Creating Technology for Social Change

Liveblogging #PPDD17: Exploring Life in the Digital Age and Pervasive Technology.

I’m in San Diego at the Partnership for Progress on the Digital Divide (PPDD) 2017 conference. PPDD engages a broad diversity of individuals and organizations to spearhead a multi-associational, multi-disciplinary partnership among scholars, practitioners, and policymakers to make significant contributions in closing the digital divide and addressing the many other challenges and opportunities presented by the digital age. I’ll be here speaking about some of my ongoing research on Mapping Information Access and liveblogging the other panels as I can.

This liveblog represents a best-efforts account, not a direct transcript, of the lecture, presentation, and/or panel.

I’m attending the breakout panel entitled Exploring Life in the Digital Age and Pervasive Technology.

Andrew begins by introducing his fellow panelists and then his own topic of embodied technologies. He opens with a quote from Marc Weiser, Chief Scientist at Xerox PARC, who observed that “the most profound technologies are those that disappear.” At his postdoc, Andrew has been working to construct a database of wearables called FABRIC, a database containing media about emerging embodied technology platforms and their applications that uses a customized metadata scheme to catalog the discourse regarding technologies in popular media, intellectual property, etc, so that it’s possible to track their development over time. He reviews some of the specific elements of the system, technologies they have tracked, and partners they’ve worked with to help gather this information.

Will follows with a talk, on behalf of several collaborators, about an exploratory study of reddit users and their health seeking behavior. The goal of this project was to better understand the intersection of social media and personal health, and how users of the former use it to learn about the latter. They developed 4 hypotheses about information seeking behavior and credibility that they tested with SDSU students and users of r/SampleSize. They found their hypotheses were supported and that there was a feedback loop between how often people sought information, the perceived quality of the information they found, and how much more information they sought after. In future work, they hope to perform a content analysis of what reddit users are searching for, and what they are applying to their daily lives.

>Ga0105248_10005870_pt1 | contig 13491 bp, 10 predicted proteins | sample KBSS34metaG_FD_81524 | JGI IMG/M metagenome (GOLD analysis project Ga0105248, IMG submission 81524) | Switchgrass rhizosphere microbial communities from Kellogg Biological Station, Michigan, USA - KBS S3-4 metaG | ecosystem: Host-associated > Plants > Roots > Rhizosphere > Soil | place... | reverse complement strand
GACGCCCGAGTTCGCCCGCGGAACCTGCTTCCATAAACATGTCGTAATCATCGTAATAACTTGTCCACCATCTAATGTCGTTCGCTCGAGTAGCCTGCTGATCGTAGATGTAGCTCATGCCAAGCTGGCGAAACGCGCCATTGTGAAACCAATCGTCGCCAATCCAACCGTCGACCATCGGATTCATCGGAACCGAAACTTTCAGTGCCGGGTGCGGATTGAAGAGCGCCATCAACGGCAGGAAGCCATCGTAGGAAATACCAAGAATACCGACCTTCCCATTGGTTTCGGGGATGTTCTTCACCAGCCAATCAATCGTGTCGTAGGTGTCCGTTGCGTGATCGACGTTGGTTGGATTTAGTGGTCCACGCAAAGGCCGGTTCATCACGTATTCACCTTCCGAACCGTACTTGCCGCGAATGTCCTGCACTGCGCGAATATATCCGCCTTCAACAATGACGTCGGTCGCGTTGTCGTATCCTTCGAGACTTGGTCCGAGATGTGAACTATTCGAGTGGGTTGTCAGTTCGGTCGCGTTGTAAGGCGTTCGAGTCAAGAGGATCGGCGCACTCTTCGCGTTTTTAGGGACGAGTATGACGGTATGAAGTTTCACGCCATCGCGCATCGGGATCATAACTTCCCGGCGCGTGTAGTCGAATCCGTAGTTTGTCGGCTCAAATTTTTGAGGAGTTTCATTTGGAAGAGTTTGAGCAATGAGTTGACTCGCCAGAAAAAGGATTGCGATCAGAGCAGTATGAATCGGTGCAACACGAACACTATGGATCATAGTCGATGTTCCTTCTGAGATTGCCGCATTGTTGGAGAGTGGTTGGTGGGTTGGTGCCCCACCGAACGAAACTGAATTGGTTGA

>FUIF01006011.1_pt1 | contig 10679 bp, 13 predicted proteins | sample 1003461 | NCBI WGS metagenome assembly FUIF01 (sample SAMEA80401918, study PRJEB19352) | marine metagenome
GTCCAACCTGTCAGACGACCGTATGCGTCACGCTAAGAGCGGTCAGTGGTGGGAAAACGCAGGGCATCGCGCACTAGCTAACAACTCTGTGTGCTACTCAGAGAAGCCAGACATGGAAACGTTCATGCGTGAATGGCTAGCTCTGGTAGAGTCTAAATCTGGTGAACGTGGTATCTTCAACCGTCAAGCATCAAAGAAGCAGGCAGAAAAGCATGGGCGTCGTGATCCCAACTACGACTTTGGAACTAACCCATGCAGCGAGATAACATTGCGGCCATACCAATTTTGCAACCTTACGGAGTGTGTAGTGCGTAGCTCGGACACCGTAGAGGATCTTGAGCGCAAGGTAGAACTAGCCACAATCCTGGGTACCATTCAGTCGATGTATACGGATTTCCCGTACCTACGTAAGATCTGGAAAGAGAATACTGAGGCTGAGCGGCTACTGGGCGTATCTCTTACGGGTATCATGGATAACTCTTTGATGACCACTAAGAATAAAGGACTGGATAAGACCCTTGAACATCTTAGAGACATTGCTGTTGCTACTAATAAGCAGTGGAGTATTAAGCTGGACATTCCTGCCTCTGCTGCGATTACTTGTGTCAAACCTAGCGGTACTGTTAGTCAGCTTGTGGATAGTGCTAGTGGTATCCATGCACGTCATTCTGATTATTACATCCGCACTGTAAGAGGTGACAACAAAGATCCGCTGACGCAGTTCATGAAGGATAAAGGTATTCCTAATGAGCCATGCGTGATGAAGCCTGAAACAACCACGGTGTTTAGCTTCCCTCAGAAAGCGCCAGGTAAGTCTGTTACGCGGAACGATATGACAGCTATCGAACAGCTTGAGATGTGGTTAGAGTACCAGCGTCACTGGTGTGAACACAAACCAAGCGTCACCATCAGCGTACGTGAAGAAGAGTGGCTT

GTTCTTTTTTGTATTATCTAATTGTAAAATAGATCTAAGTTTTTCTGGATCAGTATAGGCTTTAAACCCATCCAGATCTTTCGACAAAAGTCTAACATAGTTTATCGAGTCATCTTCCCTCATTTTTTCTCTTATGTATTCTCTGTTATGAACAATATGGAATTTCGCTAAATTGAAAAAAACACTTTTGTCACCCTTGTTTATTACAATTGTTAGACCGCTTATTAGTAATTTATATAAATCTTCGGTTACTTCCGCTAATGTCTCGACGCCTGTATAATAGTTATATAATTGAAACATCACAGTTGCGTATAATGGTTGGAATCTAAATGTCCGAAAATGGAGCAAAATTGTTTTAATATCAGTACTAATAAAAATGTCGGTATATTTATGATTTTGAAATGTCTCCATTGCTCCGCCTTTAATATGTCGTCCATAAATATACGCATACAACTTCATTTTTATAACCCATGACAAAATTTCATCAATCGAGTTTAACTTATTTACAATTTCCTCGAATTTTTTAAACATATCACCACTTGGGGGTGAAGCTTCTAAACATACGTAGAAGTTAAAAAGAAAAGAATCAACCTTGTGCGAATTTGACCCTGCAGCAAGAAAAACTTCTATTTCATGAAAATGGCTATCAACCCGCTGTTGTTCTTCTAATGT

Liana follows with a talk about tech, mobility, and ubiquity. She argues that ubiquitous computing has historically focused upon technologies, but it really needs to focus on people, or more specifically the people-technology network, and quotes Bruno Latour to make the point (bless my poor dork heart). She shares survey data from Brazil about which media people use and for what reasons; “ubiquitous computing,” in Brazil, doesn’t mean omnipresent/omnipotent home sentries like Alexa, but mobile phones armed with assistant apps like Waze, which provides the corpus for her study. Liana argues that, at least in contexts like Brazil, small amounts of data linked over large numbers of devices provide a more realistic hope for ubiquitous computing than more centralized models.

Heloisa, who is also from Brazil, is presenting not the results of a study but a position paper proposing a future study. She identifies prior media forms like the book as having been shaped by patrimonialist political cultures and institutions built around and by the state. Heloisa argues that the main question for Brazilian digital inclusion is not so much about access or literacy but the complex relationship between the longstanding ‘book culture’ and ‘Internet culture,’ the former built around the state and its institutions, the latter around globalist and democratic aspirations. She proposes, on behalf of her and her coauthor, two studies of these separate cultures in order to compare their present and futures, independently and interwtwined, in and for the Brazilian context.